What makes you mad?


Just a warning–I am going to rant…

This weekend was pretty quiet. In the winter months I begin to focus on my writing again and so don’t take too many animal training appointments. Instead, I offer more phone consultations and answer inquiries.

If the weather is good, I am happy to train but find most people don’t want to in the winter weather. Never mind that the icy roads and snow on the ground make me less inclined to take the risk of driving admist the skier and snowboarding traffic.

This weekend was calm and quiet except for the first storm of the season. As the temperatures dropped to 16 degrees the torrential rain turned into small pellets of snow–my blood boiled, keeping me warm at least, but turning into depression the following day because I could do nothing about it.

I got a phone call from one of the local pet stores asking me if I talked to a guy with a beagle puppy. Since I hadn’t, I wondered why they were calling me. Some idiot called them wanting a shock collar for an eight-week-old beagle puppy.

Seems the little bugger was whining too much.

Geezuhs!

Who in their right mind would even think of using a shock collar on a puppy?

The thought made me mad, really, really mad.

Let’s see, rip a puppy from its littermate and home and then get pissed off to the point of unresonable actions because the puppy was whining and crying because it is lonely and scared?

Puh-lease!

It goes beyond a lack of understanding and failure of common sense…

Maybe I have been in my field too long.

Each year end I reassess my business–this is the straw that has made me ponder just what direction I’ll be taking next year. I’ve just had a string of unpleasant interactions and my review is filled with thoughts of these and just how long am I going to keep plodding along.

Often, I spend more time than I should talking to people on the phone. I don’t mind in most cases, since there are those with aggressive animals pondering whether or not they want to venture into behavior modification or euthnasia.

It is a big decision either way.

Then there are those that make me wonder why they called in the first place.

Just last week a person called and called and called–initially I spent 20 minutes on the phone, the next call was about the same. After the second converstation I sent her an article series I wrote to get her onto the right track and illustrate how she should get professional help.

Since I suggested she should make an appointment with me to avoid any problems, and invited her to do so, when she didn’t, I wondered just what was up.

She left me another message but didn’t say she wanted to use my services and so, I quit accepting her calls. About the 6th call (on my day off–which doesn’t happen often) the message was incoherant because she was sobbing.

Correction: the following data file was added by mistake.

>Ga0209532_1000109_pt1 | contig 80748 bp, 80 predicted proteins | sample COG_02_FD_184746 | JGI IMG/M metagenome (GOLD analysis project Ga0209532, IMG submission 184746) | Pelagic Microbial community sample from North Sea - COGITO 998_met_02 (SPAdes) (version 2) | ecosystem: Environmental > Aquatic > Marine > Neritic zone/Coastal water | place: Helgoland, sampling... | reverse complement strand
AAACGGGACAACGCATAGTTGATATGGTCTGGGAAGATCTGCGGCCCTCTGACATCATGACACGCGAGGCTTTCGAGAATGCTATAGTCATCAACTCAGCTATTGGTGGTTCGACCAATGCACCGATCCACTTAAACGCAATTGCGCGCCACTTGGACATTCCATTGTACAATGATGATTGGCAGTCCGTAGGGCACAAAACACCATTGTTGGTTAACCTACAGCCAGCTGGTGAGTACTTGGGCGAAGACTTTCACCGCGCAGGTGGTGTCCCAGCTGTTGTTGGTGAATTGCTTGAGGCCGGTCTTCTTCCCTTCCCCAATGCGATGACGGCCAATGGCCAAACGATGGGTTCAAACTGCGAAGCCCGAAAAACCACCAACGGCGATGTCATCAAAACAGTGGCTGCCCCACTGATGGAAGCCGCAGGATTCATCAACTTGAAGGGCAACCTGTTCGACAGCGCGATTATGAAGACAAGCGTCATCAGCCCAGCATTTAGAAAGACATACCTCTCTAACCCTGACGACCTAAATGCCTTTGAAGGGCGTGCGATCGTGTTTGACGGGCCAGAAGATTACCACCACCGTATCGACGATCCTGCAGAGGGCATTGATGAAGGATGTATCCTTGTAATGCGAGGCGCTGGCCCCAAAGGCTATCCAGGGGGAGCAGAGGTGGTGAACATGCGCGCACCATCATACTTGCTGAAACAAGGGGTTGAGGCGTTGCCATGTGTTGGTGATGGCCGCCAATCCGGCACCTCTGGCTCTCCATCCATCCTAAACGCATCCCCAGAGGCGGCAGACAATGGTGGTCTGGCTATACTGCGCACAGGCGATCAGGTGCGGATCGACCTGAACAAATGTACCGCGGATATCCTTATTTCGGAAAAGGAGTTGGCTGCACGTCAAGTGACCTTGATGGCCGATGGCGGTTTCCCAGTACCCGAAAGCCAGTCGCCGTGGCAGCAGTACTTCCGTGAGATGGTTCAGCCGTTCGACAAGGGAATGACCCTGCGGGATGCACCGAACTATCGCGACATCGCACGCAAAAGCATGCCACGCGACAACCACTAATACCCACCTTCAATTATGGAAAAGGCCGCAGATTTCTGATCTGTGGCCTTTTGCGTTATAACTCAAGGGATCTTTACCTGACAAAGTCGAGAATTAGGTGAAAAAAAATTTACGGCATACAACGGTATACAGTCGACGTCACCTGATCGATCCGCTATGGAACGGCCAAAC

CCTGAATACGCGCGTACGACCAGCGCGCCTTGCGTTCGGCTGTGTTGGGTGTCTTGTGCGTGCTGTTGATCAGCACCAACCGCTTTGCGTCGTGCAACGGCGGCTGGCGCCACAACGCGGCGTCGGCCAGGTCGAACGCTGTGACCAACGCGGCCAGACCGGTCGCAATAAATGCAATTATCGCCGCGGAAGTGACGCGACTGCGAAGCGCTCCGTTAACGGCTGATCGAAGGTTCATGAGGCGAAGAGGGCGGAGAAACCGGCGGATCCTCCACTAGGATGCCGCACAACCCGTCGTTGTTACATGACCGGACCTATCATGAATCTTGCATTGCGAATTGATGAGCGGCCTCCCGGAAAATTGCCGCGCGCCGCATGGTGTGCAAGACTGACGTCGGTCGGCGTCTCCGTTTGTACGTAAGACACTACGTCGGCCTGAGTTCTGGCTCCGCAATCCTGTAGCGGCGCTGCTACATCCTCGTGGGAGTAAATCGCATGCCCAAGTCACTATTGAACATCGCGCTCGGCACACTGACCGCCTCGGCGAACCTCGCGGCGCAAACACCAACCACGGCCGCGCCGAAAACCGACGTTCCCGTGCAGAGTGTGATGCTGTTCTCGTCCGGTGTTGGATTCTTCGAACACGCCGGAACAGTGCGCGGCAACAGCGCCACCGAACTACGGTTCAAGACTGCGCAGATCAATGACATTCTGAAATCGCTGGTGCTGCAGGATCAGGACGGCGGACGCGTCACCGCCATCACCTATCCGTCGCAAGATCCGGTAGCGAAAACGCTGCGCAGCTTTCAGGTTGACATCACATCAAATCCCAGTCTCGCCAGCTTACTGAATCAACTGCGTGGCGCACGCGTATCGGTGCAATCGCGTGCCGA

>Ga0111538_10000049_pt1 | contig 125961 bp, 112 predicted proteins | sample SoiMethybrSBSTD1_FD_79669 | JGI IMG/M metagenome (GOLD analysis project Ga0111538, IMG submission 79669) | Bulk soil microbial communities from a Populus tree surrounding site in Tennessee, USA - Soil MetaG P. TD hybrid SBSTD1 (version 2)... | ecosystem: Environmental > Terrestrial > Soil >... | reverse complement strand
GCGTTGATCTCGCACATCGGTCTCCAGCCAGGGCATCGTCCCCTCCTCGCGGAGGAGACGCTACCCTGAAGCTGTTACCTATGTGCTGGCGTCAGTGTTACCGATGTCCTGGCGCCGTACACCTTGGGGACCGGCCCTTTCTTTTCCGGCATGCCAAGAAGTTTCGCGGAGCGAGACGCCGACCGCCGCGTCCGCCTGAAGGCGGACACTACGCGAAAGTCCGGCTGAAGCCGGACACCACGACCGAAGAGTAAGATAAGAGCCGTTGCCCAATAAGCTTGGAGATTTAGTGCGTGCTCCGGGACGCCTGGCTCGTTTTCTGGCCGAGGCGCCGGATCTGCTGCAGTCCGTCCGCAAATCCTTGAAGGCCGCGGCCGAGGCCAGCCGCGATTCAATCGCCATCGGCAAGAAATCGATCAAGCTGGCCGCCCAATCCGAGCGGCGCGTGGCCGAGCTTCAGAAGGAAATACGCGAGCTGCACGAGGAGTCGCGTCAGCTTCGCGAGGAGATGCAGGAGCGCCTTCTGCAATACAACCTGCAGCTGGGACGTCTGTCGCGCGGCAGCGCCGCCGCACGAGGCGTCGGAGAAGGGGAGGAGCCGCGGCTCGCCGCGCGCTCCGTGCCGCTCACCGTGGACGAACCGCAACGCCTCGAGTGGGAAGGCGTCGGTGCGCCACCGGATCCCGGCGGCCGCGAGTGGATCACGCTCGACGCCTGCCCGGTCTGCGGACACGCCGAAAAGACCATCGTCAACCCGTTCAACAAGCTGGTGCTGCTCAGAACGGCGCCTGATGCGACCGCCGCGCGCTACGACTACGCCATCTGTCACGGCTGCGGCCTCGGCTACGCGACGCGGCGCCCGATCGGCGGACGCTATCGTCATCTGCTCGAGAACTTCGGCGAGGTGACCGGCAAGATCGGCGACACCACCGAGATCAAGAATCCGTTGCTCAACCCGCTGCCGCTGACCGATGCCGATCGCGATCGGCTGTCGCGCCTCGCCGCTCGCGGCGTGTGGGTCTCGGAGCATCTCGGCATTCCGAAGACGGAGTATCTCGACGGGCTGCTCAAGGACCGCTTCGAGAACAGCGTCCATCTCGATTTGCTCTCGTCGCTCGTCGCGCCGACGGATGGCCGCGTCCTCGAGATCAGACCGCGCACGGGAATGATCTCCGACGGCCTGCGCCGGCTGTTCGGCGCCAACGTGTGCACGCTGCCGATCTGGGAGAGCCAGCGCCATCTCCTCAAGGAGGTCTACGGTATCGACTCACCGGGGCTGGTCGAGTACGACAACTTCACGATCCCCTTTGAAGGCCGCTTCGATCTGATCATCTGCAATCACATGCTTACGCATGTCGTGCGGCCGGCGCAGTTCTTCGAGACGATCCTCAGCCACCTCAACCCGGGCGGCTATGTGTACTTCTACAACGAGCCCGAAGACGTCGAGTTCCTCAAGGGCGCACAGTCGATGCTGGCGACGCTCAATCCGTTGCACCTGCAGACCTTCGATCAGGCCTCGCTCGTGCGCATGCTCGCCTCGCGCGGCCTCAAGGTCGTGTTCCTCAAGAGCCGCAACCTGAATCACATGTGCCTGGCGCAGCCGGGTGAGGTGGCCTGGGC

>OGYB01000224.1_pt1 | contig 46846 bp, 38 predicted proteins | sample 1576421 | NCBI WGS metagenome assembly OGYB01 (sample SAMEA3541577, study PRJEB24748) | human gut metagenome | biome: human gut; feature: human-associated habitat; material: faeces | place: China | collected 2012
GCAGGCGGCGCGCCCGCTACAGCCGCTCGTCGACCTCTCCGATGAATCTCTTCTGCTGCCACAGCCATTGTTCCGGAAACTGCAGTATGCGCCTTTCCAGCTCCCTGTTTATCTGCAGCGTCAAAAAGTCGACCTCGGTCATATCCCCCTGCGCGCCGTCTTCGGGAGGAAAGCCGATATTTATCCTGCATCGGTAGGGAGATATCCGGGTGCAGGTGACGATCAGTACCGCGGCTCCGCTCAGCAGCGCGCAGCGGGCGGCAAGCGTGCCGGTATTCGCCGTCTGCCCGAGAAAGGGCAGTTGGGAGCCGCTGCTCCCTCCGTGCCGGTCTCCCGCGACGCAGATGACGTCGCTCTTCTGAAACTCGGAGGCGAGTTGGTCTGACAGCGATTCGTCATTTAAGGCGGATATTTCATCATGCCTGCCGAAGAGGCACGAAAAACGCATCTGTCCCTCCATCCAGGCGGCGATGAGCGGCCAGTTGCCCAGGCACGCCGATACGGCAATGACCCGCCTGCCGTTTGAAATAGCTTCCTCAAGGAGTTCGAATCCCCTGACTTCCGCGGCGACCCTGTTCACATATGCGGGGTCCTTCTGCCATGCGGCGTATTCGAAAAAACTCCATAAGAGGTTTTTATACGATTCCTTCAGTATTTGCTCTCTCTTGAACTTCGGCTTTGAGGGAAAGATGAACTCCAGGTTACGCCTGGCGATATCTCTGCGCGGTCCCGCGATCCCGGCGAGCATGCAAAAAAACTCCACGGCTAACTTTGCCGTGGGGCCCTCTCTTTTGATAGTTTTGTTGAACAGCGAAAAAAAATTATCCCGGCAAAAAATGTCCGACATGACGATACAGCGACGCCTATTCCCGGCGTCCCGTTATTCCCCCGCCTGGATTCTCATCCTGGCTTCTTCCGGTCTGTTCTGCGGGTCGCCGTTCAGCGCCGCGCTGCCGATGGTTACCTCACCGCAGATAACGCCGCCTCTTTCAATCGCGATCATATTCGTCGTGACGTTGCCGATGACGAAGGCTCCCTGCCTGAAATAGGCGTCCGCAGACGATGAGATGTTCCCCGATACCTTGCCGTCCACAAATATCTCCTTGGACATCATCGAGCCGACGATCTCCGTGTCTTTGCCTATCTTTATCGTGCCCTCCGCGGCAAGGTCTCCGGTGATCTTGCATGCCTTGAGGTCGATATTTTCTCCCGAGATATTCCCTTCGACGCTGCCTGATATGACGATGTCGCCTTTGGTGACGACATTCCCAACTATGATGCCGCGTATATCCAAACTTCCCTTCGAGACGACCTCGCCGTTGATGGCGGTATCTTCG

Warning! Danger, Will Robinson!

But sometimes I get hooked into being a professional, so I returned the call the next day, she still didn’t book an appointment but informed me that the new dog was completely out of control and scary.

And you are not making the appointment with me–why?

These are the types of situations I hate. Early in my career the longivity of a professional animal trainer was seven years. Today, I have over 30 years under my belt in animal work…and also understand why the longivity of a training career was so short.

The animals are the easy part.

Last week I talked to the only colleague in the area to whom I feel safe referring clients. She is thinking of closing shop.

No! No!

But really, I understand.

When she was pregnant I took over her client base. Now, I wonder what she will do–will I step in and take up the slack?

I love what I do, I am good at it. My clients are from all walks of life and income levels and are fabulous people who love their animals BUT it is the abusers and uneducated folks that get under my skin once in a while.

Occasionally, I get a client that I want to help and find that they end up being no pleasure at all. They should have saved me a trip…that happened last week, too.

Time for a review I guess.

But it is the shock collar for a 8-week-old puppy that really tipped the scale. I have not been that mad in a long while.

I couldn’t believe the guy told the store he called me and quoted a consultation price that I never gave him–because I never talked to him.

Now some animal is going to be abused because the guy is a jerk…

What makes you mad?

About Ark Lady

+ArkLady is a cyber-jungle trailblazer, author & speaker. Join thecyber-jungle explorer email list or connect via ARKlady website.

Comments

  1. Anonymous says:

    Wow, I was just looking for beagle puppy photos and I found your blog. A shock collar? For an 8-WEEK OLD PUPPY?? How could someone do that? I have grown up with beagles. They (in my experience) are really hard dogs to train. They rely a lot on instinct. But shock collars are never the answer. Now I’m mad, lol. Crikey, and I thought letting them get fat was bad. (I grew up in the country, and hate seeing beagles–any hound, actually–in the city, where I go to school. Usually owners let them get fat and they have no real chance to run and go hunting. Argh.)